“Faith over Fear.”
These are words that I have heard a lot in the last year or so. I spend most of my life in and around people of Christian faith. By and large they are generous, faithful, caring, hopeful, and loving people to the very best of their abilities.
During the pandemic, Christian communities have taken different approaches in terms of responding to the best advice of epidemiologists on how to deal most effectively with COVID-19. Where I live, in Florida, our Statewide stay at home orders in March and April 2020 were never applied to churches or other religious groups. We were free to meet if we wanted. Of course, in those earliest days most, but not all, churches did cease to gather for worship. However, since then different churches have taken different approaches to bringing their people back on to campuses to gatherings.
Many churches, including my own, have continued to adhere to the advice coming out of expert bodies such as the CDC. Many other churches have chosen to go a different way and open up their gatherings at a much faster rate than what the CDC would have recommended. These latter groups tend to be the ones who have used the phrase “Faith Over Fear.”
Now let me say up front regarding this three word phrase – I get it. I do. The Scriptures are filled with stories in which God invites ordinary human beings to place their trust in God; to put their faith in God and trust that by God’s grace and power they will come through a testing time. Noah, Moses and the Israelites, and Daniel – to name just a few. In my own life, I, too, have known times in which I was invited to place my faith and trust in God to bring me through testing times. Scripture also uses the phrase “do not fear” (or phrases like it) approximately 120 times – it is a big theme throughout the bible!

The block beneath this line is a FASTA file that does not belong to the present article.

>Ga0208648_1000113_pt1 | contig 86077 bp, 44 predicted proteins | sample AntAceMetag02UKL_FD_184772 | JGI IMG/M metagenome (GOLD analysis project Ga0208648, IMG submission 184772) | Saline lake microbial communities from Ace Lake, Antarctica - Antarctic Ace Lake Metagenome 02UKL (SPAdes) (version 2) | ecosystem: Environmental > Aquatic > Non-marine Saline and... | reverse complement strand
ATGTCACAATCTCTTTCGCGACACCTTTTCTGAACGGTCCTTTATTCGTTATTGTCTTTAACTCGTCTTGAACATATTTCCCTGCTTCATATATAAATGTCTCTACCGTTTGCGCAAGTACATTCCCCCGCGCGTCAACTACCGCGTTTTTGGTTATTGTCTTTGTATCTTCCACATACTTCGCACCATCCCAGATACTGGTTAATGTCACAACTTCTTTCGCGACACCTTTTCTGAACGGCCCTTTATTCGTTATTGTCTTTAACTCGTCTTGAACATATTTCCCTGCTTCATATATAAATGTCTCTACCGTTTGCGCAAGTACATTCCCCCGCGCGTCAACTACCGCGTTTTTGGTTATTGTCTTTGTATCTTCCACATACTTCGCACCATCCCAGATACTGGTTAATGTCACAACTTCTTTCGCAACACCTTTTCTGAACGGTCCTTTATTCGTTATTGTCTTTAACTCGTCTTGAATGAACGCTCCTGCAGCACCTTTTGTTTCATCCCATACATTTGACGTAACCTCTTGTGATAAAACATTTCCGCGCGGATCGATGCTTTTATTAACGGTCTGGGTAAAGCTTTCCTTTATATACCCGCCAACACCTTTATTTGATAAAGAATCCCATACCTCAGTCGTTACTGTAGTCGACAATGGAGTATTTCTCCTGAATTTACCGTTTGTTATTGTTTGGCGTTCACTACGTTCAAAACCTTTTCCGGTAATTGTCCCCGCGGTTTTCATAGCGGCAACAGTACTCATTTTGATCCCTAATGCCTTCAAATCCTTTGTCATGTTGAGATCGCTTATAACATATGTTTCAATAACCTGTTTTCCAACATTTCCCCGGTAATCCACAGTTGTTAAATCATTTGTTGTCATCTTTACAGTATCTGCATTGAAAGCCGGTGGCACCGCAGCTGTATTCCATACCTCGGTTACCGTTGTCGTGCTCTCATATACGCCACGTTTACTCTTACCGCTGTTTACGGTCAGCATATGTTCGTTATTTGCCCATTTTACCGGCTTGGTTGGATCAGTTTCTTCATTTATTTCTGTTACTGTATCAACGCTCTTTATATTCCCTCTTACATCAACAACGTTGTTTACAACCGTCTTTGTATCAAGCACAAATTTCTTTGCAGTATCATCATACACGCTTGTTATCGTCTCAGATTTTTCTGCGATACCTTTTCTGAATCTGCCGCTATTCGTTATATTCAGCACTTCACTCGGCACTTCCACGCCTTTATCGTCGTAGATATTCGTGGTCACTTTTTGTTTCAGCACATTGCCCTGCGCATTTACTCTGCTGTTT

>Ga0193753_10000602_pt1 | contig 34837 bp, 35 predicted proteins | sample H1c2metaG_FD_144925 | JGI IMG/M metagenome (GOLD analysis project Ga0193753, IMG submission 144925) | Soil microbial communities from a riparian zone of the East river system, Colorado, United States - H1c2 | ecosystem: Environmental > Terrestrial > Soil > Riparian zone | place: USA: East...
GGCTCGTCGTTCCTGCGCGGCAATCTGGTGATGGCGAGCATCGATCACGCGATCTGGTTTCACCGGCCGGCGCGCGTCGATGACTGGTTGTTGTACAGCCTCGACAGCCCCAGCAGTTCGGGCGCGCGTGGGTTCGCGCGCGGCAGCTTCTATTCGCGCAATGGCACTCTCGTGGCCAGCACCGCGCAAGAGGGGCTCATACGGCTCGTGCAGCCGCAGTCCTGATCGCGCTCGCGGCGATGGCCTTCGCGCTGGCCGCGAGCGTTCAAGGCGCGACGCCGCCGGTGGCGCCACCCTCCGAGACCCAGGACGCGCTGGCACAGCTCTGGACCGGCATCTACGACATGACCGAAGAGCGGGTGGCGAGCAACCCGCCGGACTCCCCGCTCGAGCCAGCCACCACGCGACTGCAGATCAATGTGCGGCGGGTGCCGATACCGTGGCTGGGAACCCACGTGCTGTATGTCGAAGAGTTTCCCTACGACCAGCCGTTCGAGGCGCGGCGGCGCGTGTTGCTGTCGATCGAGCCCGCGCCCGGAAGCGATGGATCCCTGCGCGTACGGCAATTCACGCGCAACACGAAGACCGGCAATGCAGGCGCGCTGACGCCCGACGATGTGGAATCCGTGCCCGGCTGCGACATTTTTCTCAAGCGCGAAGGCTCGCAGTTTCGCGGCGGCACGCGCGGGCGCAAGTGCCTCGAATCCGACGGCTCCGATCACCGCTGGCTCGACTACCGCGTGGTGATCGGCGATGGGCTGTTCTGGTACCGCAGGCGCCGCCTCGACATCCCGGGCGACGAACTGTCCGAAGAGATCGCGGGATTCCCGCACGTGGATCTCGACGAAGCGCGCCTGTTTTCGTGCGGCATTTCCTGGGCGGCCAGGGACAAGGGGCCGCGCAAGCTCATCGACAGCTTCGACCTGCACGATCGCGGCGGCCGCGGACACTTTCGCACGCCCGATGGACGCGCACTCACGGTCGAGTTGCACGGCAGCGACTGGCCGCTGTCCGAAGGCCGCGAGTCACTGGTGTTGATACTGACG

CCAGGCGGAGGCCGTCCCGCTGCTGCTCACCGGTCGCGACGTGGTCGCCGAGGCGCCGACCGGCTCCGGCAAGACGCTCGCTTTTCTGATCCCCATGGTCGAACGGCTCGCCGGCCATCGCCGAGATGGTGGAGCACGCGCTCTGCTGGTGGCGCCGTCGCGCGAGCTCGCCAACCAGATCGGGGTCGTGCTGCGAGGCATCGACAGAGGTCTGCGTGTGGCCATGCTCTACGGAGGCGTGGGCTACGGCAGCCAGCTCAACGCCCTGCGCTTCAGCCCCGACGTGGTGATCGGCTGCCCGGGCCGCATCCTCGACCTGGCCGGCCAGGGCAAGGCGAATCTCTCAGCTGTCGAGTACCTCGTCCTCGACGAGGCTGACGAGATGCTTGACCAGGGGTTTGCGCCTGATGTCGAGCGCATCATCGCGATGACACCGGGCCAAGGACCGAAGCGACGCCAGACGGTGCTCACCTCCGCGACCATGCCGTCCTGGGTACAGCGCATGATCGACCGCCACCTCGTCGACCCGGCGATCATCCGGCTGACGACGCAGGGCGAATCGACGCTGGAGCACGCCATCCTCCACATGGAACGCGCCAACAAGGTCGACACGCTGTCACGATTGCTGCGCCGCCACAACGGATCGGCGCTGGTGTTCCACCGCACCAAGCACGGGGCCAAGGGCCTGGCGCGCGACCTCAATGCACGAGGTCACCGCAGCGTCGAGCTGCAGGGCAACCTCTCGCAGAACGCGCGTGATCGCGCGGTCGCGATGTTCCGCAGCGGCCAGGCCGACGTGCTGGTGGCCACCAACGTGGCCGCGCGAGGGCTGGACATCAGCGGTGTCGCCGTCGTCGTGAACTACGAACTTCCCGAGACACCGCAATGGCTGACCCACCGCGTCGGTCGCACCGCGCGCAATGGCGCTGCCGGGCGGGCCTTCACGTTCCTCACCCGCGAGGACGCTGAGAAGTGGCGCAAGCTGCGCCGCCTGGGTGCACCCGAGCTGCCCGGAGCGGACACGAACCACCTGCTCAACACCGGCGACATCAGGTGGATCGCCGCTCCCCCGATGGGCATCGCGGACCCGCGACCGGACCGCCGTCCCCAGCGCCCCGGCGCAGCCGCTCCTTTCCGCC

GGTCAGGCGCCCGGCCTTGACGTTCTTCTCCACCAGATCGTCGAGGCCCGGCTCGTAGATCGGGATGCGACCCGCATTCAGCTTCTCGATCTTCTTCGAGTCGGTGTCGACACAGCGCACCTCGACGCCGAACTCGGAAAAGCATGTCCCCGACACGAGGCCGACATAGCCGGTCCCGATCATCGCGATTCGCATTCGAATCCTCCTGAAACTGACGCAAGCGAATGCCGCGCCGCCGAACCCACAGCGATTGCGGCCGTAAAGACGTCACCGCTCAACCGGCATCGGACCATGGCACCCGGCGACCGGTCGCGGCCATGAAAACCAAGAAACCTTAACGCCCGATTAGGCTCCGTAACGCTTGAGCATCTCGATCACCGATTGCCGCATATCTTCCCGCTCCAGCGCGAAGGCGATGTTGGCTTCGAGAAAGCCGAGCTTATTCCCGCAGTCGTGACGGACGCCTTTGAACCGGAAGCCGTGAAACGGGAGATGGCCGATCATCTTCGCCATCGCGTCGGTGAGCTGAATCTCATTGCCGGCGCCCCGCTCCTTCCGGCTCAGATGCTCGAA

So, I get it. Christians are invited to let go of fear in their lives and walk as fully as possible in faith.
Amen to that!
But inasmuch as there is great truth contained in these three words, there is also some serious difficulty with using them the way they are being employed by many in the context of the global COVID 19 pandemic.
First, while the encouragement to live by faith instead of living in fear is a central part of the Christian faith, it rarely, if ever, invites us to disregard helps or solutions to a problem that are right there in front of us. For example, I am sure all readers of this blog entry will have heard a sermon illustration about the guy sitting on top of his house after some serious flooding had impacted his community. He was waiting up there to be rescued and he had faith that God would perform this rescue. The search party pulled up to his house on their boat and told him to jump aboard. He didn’t because he believed God was coming to rescue him. Then a search helicopter flew overhead and winched down a helper for the man, but still he refused, saying that God was going to rescue him from this predicament. The man was ignoring the very means by which God’s rescue was going to take place. He had faith over fear, but he had also been completely blinded by it, to the point that he could not see the help that was right there in front of him.